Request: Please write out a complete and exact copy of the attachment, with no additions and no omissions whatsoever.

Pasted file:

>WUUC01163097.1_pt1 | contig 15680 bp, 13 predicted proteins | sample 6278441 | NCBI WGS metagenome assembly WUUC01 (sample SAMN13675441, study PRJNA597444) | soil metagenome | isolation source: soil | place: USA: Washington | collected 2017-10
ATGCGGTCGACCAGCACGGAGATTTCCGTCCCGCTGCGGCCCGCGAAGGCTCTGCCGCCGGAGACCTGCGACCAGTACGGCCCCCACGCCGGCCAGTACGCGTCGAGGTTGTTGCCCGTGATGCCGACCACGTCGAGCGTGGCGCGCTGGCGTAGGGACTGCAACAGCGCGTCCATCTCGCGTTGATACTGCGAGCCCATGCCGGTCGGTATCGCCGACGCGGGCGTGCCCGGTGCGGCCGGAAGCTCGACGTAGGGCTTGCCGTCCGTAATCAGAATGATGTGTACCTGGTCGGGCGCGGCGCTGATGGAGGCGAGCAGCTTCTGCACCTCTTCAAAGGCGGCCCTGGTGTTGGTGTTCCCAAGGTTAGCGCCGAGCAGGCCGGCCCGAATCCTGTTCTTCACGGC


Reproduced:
>WUUC01163097.1_pt1 | contig 15680 bp, 13 predicted proteins | sample 6278441 | NCBI WGS metagenome assembly WUUC01 (sample SAMN13675441, study PRJNA597444) | soil metagenome | isolation source: soil | place: USA: Washington | collected 2017-10
ATGCGGTCGACCAGCACGGAGATTTCCGTCCCGCTGCGGCCCGCGAAGGCTCTGCCGCCGGAGACCTGCGACCAGTACGGCCCCCACGCCGGCCAGTACGCGTCGAGGTTGTTGCCCGTGATGCCGACCACGTCGAGCGTGGCGCGCTGGCGTAGGGACTGCAACAGCGCGTCCATCTCGCGTTGATACTGCGAGCCCATGCCGGTCGGTATCGCCGACGCGGGCGTGCCCGGTGCGGCCGGAAGCTCGACGTAGGGCTTGCCGTCCGTAATCAGAATGATGTGTACCTGGTCGGGCGCGGCGCTGATGGAGGCGAGCAGCTTCTGCACCTCTTCAAAGGCGGCCCTGGTGTTGGTGTTCCCAAGGTTAGCGCCGAGCAGGCCGGCCCGAATCCTGTTCTTCACGGC